Breastfeeding, diet quality and impulsive behavior of toddlers

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Yvonne Willemsen
About the Author

Yvonne Willemsen, is a PhD candidate at the Developmental Psychology Department of Radboud University in Nijmegen (the Netherlands). She is specialized in molecular nutrition and focuses on child health and the associations between nutrition and gut microbiota.


What was the goal of your research or experiment?

We wanted to know whether breastfeeding duration and diet quality predicts impulsive behavior in toddlers. While breastfeeding might play a role in the development of child impulse control, its role has only been investigated in relation to ADHD and cognition. Moreover, we don’t know much yet about the role of diet on preschoolers’ impulsivity.

How did you measure or test this?

In total, 64 families were included in our study. After birth, mothers were asked at different ages whether they were still breastfeeding or not.

When children became 3 years old, we let both parents fill in questionnaires about their child’s impulsive behavior. We also asked parents to fill in questionnaires about what their child ate on 3 random days. And lastly, we played different games with the toddlers to objectively judge their behavior. What is unique of our study is that we investigated impulsive behaviour in a rigorous way (multiple questionnaires by two caretakes and multiple behavioral tasks). This gives us a better, and less biased indication of a child’s impulsivity.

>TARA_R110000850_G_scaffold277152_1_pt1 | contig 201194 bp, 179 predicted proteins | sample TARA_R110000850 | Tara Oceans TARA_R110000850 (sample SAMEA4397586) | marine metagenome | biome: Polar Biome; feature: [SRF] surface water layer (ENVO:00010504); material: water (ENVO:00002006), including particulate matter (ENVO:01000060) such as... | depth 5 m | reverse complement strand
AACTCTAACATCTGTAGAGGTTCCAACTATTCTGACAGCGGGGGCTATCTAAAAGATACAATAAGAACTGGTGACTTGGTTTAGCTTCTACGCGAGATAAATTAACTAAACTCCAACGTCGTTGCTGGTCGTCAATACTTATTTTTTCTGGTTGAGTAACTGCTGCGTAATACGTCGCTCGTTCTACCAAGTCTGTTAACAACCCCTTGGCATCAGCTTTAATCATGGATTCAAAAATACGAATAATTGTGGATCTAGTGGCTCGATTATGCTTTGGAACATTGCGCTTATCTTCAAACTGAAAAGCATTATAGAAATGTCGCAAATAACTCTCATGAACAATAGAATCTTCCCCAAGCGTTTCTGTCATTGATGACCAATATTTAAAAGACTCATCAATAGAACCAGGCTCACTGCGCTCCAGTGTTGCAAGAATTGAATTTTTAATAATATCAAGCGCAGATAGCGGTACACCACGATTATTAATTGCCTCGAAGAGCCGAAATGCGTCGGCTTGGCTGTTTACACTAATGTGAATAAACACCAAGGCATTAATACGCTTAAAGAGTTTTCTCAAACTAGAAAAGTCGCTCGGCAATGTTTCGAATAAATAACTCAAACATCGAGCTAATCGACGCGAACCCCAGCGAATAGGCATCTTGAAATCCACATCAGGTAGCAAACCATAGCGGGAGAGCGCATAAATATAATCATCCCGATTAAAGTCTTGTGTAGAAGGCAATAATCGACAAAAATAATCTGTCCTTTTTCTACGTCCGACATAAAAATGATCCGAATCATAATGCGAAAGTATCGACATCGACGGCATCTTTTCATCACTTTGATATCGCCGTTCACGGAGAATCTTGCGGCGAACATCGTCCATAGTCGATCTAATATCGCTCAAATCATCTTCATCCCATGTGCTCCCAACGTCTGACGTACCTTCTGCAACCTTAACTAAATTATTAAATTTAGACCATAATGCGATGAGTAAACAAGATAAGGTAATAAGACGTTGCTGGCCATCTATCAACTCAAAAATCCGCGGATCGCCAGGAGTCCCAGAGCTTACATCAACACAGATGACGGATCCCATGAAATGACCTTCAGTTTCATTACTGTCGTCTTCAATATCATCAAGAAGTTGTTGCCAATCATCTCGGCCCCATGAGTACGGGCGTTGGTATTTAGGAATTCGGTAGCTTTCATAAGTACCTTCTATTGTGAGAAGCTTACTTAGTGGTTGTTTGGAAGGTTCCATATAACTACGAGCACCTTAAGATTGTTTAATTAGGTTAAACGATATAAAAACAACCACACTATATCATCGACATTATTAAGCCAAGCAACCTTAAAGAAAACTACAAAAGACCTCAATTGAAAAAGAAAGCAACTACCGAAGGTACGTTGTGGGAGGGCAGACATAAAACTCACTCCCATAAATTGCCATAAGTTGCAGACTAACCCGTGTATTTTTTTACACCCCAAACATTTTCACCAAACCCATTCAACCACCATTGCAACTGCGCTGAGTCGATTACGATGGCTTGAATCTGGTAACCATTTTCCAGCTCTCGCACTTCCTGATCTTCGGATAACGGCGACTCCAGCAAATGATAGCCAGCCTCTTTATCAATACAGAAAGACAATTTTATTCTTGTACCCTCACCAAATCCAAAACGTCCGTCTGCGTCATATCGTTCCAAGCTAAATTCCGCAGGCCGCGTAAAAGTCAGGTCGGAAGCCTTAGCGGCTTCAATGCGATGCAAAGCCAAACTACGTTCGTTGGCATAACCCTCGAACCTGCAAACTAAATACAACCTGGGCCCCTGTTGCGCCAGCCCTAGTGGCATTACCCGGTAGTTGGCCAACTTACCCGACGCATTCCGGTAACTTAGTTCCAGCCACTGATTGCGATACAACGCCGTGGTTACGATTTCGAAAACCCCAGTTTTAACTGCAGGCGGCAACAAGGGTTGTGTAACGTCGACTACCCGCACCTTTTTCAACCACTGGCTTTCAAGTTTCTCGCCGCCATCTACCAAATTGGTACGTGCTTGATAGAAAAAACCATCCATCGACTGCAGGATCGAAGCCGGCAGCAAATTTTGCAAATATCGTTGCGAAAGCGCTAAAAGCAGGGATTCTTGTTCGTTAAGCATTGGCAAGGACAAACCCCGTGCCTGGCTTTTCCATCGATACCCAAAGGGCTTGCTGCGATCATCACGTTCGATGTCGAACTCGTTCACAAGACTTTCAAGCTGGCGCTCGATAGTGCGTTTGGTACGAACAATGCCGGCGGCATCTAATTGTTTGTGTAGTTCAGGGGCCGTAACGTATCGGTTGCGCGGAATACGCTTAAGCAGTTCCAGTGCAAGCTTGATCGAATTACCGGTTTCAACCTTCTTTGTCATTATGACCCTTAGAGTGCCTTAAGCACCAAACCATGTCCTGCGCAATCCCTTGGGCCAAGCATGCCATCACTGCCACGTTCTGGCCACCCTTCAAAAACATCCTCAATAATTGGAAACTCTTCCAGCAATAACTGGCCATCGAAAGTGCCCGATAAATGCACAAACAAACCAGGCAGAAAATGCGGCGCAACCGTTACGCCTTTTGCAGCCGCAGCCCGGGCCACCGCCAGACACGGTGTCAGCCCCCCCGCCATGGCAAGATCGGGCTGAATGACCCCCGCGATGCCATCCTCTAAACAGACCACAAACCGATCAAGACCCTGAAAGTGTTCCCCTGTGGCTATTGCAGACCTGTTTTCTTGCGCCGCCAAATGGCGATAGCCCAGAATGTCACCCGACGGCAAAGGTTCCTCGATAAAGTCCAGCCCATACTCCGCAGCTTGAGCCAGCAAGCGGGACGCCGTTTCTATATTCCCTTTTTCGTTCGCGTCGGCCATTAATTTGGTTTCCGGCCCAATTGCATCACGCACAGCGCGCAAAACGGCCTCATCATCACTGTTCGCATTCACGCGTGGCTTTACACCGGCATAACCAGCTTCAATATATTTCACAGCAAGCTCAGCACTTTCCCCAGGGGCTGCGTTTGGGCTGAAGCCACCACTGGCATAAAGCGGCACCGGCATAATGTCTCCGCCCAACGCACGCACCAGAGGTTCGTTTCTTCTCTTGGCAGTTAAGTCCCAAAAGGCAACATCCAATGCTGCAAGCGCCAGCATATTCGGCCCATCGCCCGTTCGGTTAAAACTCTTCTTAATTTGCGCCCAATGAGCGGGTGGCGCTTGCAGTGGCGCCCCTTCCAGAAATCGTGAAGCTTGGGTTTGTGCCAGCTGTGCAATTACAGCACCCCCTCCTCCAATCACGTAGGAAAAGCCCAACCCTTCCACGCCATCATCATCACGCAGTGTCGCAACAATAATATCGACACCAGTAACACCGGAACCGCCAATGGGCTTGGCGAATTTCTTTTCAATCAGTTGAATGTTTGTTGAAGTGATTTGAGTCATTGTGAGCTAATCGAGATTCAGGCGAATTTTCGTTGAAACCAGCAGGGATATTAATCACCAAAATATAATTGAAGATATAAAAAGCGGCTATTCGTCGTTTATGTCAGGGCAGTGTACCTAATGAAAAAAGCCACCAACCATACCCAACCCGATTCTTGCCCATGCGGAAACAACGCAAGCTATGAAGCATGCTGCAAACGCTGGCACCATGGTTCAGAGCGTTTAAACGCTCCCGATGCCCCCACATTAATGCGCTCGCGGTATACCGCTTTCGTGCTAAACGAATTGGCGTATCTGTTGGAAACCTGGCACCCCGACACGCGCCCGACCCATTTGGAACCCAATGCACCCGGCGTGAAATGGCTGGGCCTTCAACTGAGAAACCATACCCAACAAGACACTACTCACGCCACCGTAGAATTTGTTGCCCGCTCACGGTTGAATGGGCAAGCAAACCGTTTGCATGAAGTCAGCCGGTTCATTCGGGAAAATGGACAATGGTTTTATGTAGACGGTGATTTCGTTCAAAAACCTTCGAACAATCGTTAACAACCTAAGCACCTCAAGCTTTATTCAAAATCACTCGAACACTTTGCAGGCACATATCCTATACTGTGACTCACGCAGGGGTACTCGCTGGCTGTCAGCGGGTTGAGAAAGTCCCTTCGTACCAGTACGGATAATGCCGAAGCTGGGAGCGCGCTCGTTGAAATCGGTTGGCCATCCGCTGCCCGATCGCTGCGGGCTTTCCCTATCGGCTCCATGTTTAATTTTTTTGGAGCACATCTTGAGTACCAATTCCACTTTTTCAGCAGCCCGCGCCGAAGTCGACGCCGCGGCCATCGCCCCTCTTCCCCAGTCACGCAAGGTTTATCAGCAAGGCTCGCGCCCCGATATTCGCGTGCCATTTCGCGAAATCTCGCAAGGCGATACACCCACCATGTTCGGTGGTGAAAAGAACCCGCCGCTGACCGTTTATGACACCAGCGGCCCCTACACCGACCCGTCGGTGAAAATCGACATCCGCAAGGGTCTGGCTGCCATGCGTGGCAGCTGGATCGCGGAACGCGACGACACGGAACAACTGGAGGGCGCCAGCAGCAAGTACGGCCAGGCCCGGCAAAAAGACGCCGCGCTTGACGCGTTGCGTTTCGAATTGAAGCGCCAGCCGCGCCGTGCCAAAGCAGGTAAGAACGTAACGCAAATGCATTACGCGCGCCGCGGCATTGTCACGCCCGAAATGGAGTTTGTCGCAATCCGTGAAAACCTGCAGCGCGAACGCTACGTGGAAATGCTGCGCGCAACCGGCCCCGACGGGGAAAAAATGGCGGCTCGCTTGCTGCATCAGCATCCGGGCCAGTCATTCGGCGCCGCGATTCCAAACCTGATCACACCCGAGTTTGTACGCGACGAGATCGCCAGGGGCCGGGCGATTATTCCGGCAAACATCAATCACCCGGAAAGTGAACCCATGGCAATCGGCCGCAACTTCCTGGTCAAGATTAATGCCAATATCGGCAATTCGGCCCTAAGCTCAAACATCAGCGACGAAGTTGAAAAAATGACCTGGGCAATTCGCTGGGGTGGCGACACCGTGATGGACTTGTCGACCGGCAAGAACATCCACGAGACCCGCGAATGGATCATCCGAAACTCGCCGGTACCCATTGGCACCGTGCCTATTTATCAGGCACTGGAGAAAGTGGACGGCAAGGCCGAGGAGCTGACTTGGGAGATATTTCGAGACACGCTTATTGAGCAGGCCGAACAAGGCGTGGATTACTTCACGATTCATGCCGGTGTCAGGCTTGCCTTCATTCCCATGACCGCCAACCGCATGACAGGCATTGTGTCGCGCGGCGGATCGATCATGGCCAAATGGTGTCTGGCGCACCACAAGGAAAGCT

What were the main results or findings?

Contrary to our hypothesis we did not find that the length breastfeeding duration is linked with impulsive behavior. Neither is diet quality related to impulsive behavior of the toddler. We did find that longer breastfeeding duration predicts better diet quality.

What does this mean?

In the context of breastfeeding and nutrition, only a few studies have researched impulsive behavior in toddlers as rigorously as we did. We are also the first study to measure breastfeeding duration and diet quality of toddlers in the least biased way. Our study suggests that breastfeeding and diet are not linked with impulsivity in toddlers, contrary to earlier findings. However, to find out whether our results are true, we still need more research, with preferably the same methods, to confirm this.

What is the next step?

Because of the potential implications of this research, it is important that these measures are repeated in bigger and more diverse groups of toddlers. Only then will we know for sure what the effects of breastfeeding and diet quality are on impulsive behavior.

More information

https://newbrainnutrition.com/measuring-impulsivity-in-3-year-old-children/
https://newbrainnutrition.com/measuring-behavior-in-3-year-olds/
https://newbrainnutrition.com/what-is-your-three-year-old-eating/

Publication information

Title: Do Breastfeeding History and Diet Quality Predict Inhibitory Control at Preschool Age?

Authors: Yvonne Willemsen, Roseriet Beijers, Alejandro Arias Vasquez, and Carolina de Weerth

Journal: Nutrients

Year: 2021

Url: https://www.mdpi.com/2072-6643/13/8/2752